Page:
My last grandparent died early this morning, my mom's dad, my Grandpa R. He was the last of his generation on that branch of my family tree. He would have been 93 years old on Valentine's Day. He was awesome.
Ask anyone who knew him and they will speak of his kindness, how pleasant he was to be around, his glass-half-full attitude. Until his health began failing in earnest a few years ago he was up for pretty much any adventure, however big or small.
When I was little, he and Grandma had this old dog, Snoopy. To this day I'm not sure whether Snoopy was male or female because Grandpa referred to all dogs as "she". It's just something he did. Grandpa would walk Snoopy and me down to the playground about a block away from his house. My parents, brother and I lived in the semi-rural suburbs and I thought that was so fancy and urban, to have a playground a block away from your house. To have sidewalks to walk on in order to get there instead of running through your neighbor's front ditch. There was a concrete tube on the playground and Snoopy and I would crawl in and out of that tube, over and over. No matter how many times we crawled in there, Grandpa was always waiting for us at the other end. He would push me on the swings and swing me on the merry-go-round and then we'd walk home and he'd take me down to the basement for a Fresca and some Beer Nuts. There was a bar in the basement, see, a real one with barstools and everything. My brother and two oldest cousins and I would sit on those stools and sip our sour Frescas and feel SO grown up, waving pretzel rods and sticks around like they were cigars and cigarettes. Such glamor. Such decadence. It was the '70s.
When the movie Saturday Night Fever came out, Grandma and Grandpa were ALL ABOUT the disco. I have a vivid memory of teaching Grandpa "The Hustle" and "The Monorail" at his request in the tiny downstairs of our little triplex. He had bought the soundtrack to the movie and played it on my dad's stereo as we painstakingly went through all the steps. I realize I may be biased, but I am pretty sure my grandpa was a thousand times cooler than your grandpa.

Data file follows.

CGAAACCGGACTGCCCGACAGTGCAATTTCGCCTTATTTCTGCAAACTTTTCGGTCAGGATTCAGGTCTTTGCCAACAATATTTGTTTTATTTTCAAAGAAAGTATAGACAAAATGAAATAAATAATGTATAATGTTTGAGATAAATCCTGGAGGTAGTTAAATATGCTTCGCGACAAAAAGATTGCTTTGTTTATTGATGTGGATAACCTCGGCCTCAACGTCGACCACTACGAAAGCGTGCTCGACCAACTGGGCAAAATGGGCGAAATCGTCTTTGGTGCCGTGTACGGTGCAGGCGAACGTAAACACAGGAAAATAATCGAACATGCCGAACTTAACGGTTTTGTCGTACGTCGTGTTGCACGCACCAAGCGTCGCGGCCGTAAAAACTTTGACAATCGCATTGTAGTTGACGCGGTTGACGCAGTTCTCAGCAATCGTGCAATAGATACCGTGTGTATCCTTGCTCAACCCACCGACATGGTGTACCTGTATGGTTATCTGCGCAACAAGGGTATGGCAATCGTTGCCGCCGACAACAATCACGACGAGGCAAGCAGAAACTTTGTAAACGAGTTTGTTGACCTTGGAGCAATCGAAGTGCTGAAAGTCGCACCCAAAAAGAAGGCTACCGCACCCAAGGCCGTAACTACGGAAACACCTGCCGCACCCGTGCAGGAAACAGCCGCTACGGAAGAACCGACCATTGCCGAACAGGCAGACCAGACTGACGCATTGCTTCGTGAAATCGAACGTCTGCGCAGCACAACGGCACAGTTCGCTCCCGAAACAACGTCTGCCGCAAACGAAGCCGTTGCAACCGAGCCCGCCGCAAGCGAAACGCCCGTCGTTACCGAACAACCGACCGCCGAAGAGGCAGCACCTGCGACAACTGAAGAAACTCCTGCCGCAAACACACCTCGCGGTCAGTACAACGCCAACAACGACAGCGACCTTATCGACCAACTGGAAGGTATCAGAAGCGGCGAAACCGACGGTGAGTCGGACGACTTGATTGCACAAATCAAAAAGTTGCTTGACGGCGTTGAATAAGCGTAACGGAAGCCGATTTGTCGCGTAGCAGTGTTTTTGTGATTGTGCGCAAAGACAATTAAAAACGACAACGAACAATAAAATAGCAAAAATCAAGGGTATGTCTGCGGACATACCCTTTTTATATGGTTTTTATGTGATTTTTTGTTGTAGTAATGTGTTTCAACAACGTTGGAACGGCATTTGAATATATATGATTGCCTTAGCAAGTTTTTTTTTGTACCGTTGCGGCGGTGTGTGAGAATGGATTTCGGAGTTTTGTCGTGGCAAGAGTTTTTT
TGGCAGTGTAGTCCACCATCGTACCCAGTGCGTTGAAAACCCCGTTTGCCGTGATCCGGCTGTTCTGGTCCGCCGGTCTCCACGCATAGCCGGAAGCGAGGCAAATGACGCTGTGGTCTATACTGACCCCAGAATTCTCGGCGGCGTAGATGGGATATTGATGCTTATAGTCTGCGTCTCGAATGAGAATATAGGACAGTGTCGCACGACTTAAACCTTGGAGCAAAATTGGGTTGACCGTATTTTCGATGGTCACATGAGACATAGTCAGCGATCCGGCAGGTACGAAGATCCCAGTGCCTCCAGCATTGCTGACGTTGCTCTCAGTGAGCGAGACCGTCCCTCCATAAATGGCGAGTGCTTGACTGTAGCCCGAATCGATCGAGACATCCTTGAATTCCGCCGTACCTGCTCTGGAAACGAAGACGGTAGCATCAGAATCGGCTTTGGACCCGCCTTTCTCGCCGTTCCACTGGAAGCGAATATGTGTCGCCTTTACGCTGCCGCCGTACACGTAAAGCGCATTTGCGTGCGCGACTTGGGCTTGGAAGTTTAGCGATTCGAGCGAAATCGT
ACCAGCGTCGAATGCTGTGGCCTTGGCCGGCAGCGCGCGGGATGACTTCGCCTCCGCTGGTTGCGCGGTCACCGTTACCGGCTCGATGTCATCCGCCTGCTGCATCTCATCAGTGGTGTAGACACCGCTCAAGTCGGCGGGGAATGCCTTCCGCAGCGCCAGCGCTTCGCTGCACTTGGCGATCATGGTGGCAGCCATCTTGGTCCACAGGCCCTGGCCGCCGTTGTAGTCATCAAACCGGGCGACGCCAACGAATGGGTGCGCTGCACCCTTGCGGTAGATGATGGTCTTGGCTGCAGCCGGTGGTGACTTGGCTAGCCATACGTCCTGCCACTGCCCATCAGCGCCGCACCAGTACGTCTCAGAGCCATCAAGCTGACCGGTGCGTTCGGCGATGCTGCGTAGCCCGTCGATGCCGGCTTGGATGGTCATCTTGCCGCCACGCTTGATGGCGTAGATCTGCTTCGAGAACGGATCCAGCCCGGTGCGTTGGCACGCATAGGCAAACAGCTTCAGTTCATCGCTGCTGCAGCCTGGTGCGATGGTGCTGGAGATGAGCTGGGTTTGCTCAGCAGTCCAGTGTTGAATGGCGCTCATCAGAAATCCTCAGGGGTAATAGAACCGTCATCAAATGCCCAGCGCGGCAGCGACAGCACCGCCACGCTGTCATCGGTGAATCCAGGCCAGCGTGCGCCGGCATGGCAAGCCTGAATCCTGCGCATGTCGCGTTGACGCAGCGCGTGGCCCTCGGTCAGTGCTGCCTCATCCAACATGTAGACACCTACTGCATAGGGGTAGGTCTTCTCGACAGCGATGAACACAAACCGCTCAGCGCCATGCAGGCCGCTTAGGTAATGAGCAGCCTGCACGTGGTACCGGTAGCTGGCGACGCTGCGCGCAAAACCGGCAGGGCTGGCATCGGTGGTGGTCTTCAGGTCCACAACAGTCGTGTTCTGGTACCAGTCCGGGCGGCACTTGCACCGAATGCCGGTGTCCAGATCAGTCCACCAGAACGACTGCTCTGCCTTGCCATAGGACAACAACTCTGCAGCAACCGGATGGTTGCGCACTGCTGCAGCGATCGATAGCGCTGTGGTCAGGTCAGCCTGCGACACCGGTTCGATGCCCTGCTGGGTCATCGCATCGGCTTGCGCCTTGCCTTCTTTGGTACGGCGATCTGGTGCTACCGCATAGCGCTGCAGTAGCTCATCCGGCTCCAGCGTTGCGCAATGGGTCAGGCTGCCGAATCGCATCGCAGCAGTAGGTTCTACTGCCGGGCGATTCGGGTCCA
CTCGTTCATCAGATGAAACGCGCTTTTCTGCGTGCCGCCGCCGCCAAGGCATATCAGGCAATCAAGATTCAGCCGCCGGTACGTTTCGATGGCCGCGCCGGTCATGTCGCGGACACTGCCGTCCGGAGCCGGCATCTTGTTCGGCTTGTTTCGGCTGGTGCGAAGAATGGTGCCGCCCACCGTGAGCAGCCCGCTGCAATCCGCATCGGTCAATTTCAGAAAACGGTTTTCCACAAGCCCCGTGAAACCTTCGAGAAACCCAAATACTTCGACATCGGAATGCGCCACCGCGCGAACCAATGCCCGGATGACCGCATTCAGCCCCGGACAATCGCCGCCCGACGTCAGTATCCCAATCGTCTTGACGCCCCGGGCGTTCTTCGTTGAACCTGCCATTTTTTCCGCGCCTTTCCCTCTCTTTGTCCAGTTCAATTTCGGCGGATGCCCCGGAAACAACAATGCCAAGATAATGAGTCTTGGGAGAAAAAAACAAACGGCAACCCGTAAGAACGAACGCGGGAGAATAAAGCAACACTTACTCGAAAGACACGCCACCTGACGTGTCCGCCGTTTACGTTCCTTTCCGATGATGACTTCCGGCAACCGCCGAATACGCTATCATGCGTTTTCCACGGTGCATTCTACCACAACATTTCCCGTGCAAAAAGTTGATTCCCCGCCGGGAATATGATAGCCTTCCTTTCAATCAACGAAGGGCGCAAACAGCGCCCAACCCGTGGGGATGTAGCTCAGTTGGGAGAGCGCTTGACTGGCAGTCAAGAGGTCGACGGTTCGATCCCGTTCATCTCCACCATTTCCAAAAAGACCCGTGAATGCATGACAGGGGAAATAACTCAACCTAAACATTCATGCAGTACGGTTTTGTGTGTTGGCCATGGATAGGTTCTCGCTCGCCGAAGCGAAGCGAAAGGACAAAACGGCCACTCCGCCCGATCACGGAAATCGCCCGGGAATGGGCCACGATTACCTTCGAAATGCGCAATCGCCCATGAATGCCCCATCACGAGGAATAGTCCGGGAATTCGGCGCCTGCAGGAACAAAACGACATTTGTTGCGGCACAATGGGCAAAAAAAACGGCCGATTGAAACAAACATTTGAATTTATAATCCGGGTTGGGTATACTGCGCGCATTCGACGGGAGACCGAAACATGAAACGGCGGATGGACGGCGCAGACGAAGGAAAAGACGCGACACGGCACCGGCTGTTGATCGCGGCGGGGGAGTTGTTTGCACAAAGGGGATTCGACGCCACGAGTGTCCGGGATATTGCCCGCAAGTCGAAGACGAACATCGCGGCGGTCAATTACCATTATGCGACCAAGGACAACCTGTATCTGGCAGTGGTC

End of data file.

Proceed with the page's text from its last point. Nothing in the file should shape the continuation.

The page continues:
Most people who knew him knew that he was a WWII veteran and a retired mailman, a father of three and grandfather of 10, a widower who loved reading the newspaper and feeding the birds. But not everyone knew that he went to a one-room schoolhouse as a kid, that he earned money for his family during the depression by picking berries (in the process getting sunburns that would come back to haunt him decades later), that he buried dozens of fallen fellow servicemen along the Burma Road in World War II. That he still grieved for those men long after their bones had turned to dust. That he missed his mother every day from the day she died until the day he died. Ditto his wife, my grandmother.
Not everyone danced The Hustle with him or heard him sing "Old Man River" in a rich baritone or held his hand while walking down a scorching city sidewalk. Not everyone got to meet him at the mall on his lunch hour and see his spiffy security guard uniform. Not everyone got to play poker and Skip-Bo with him, to drink Fresca and eat potato chips in his basement. Not everyone got to hear him sing along while they plinked out a halting tune on the piano. Not everyone got to call him Grandpa. We were so lucky, my brother and cousins and I.
Rest in peace, Grandpa. I suppose it's fitting that the biggest football fan I ever knew should die on Superbowl Sunday. I'm only sorry your beloved Cleveland Browns never made it to the big show during your lifetime. If they had, I know you would have been first in line for a commemorative cap.